AFFILIATE PARTNERS

Nama Juicer — Use this link and coupon code COLLEEN10 and get 10% off my favorite juicer.

Plaine Products — Use this link and coupon code “compassion” for 15% off my favorite zero waste bath and body products.

Complement — Use this link and coupon code “joyfulvegan” and get 10% off my favorite supplements.

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Can You Eat Eggs And Still Be Vegan?

Is there such a thing as an egg-eating vegan?

Because hens don’t have to be killed to obtain their eggs, many people have been conditioned to perceive eggs as being healthy, humane, and cruelty-free, despite the fact that the majority of them are from factory farms.

To demonstrate their compassion for animals in general and battery cage hens in particular, as well their desire to promote animal welfare, they buy eggs labeled free-range, cage free, humane, and organic, believing they are not contributing to animal cruelty and factory farming.  

Many people often declare that they get eggs from local farmers or backyard hens, who are genuinely cage-free. That leads them to ask me one of the most common questions I receive about veganism, ethics, and animals: what’s wrong with eating eggs from backyard hens / chickens since it doesn’t contribute to animal cruelty. What if that person is vegan in every other way but eats the eggs of their own rescued hens? Or sanctuary hens? Or their hens who are “pets”? In other words:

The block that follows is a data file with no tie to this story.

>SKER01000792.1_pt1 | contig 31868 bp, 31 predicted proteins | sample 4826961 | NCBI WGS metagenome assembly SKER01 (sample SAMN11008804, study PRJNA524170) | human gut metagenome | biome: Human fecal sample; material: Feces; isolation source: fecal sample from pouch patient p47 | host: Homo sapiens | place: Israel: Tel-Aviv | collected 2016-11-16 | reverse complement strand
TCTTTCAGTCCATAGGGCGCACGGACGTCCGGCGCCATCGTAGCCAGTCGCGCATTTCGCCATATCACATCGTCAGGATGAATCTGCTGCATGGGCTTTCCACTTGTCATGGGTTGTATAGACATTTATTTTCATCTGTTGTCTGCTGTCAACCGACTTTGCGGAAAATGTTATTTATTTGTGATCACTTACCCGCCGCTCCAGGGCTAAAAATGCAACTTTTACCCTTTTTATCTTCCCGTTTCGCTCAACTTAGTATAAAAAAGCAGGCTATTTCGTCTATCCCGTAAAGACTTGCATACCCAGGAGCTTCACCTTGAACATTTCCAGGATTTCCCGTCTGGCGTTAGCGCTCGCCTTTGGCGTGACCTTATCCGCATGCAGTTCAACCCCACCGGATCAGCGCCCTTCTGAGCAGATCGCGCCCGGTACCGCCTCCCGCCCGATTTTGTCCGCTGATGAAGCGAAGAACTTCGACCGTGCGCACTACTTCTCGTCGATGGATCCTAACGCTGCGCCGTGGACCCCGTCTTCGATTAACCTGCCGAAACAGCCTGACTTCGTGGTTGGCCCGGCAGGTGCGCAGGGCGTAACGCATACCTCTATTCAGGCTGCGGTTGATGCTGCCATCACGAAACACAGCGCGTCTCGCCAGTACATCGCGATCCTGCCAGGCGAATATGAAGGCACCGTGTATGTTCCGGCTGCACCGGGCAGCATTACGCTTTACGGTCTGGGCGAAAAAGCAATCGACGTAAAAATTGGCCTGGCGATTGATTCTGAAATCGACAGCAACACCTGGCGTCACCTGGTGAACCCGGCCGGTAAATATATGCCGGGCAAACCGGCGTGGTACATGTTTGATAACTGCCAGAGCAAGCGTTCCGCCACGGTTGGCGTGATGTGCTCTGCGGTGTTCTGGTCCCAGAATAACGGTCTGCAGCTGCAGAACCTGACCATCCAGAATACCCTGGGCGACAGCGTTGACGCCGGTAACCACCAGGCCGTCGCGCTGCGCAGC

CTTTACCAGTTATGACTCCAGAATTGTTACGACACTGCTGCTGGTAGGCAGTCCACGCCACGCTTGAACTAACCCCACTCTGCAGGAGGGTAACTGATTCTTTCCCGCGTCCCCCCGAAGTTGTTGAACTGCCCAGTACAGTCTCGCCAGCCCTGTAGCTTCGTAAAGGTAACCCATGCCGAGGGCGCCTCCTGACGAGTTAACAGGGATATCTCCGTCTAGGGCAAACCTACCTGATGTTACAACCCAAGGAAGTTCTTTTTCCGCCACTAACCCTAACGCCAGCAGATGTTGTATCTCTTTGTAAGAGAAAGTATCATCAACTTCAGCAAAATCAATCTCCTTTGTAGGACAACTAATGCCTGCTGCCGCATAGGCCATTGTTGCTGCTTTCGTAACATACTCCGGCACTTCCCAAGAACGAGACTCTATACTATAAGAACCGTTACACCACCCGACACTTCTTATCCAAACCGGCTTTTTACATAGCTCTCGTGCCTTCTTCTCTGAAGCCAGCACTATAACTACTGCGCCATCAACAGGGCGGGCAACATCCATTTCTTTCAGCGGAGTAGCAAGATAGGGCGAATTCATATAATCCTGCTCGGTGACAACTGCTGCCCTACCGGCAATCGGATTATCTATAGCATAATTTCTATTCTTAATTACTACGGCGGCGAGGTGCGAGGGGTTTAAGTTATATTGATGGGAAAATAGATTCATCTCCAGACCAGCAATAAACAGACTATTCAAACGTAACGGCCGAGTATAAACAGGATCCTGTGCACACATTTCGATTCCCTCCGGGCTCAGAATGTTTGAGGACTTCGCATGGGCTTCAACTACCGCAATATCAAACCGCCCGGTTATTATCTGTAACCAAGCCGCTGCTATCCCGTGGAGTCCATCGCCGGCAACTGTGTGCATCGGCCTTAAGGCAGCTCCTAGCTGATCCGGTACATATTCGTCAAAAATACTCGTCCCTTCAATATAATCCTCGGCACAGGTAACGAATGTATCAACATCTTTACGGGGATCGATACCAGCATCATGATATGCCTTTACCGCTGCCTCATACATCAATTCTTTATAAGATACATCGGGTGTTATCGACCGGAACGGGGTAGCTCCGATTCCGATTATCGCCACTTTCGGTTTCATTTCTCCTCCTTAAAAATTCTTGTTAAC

1. Is it unethical / problematic / perpetuating cruelty to avoid buying factory farmed animal products but eat eggs from rescued hens? AND 
  2. Can that person call themselves vegan?

Truth Bombs

  • To call yourself vegan, the presumption is you don’t eat animal flesh and fluids. That’s not an arbitrary characterization. While there are grey areas related to being vegan, it’s safe to say that the most basic definition of that is that you’re not eating anything that comes out of an animal. 
  • There is no such thing as a vegan overlord. In the end, whatever you call yourself is up to you.
  • Eggs are loaded with problematic dietary cholesterol, animal fat, and animal protein — not to mention being carriers of foodborne pathogens such as salmonella.
  • Omega-3 fatty acids reside in plants — not animal products. Skip the middle chicken and get your nutrients directly from the source: plants.
  • If there is no rooster, there is no chance the hens’ eggs will become fertilized. No rooster, no chick.
  • Intention has a lot to do with the decisions we make about the critters in our care.
  • Being vegan is about doing what we can to foster compassion and to avoid contributing to violence. It’s not about being perfect, and it’s not about being pure.
  • Being vegan is a means to an end, not an end in itself. I don’t aspire to be as vegan as I can be. I aspire to be as compassionate as I can be. 
  • In order to help animals, we need to change the paradigm from one of entitlement to one of communality.

Vegan at Work: When Your Job Conflicts with Your Ethics

It’s one thing to opt out of eating animal products at home and in our personal lives, but what about adhering to our values in the trickier, grayer areas of our lives, such as in the workplace? What if you work for a software company and you’re put on a project to build a website for a fishing company? What if you work in a restaurant and have to serve meat? What if you work in a job that requires you to cook meat? These are real scenarios for many people, and the answer isn’t to “stop being vegan” because things are complicated. Take a listen to my thoughts in today’s episode of Food for Thought.

Herbed Cashew Cream

I was tempted to call this recipe “Basil Cashew Cream,” but I didn’t want to limit you. Consider this delicious spreadable cheese a basic foundation to which you can add any variation of fresh herbs or other ingredients. From The 30-Day Vegan Challenge.